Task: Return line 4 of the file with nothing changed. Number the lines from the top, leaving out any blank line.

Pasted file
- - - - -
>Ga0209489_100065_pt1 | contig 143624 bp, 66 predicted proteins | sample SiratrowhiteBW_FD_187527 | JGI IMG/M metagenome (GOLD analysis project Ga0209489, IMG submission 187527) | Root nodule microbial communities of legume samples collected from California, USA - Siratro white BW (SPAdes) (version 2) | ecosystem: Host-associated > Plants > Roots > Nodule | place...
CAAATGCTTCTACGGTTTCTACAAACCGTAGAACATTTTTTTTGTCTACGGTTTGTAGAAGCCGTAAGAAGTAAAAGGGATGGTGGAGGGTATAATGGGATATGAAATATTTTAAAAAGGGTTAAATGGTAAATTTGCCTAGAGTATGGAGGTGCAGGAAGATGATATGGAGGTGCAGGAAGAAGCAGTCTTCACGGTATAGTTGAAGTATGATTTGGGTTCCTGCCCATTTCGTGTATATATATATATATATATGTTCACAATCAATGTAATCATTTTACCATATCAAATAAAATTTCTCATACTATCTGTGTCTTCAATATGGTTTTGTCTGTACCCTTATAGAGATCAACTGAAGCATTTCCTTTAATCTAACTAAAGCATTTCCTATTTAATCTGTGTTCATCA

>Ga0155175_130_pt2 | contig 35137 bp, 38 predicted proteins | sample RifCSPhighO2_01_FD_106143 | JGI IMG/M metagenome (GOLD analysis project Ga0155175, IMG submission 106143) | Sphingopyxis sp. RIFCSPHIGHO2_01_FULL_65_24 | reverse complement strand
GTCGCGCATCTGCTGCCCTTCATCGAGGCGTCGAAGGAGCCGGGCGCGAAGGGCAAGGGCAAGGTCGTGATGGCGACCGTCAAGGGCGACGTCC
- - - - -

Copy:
GTCGCGCATCTGCTGCCCTTCATCGAGGCGTCGAAGGAGCCGGGCGCGAAGGGCAAGGGCAAGGTCGTGATGGCGACCGTCAAGGGCGACGTCC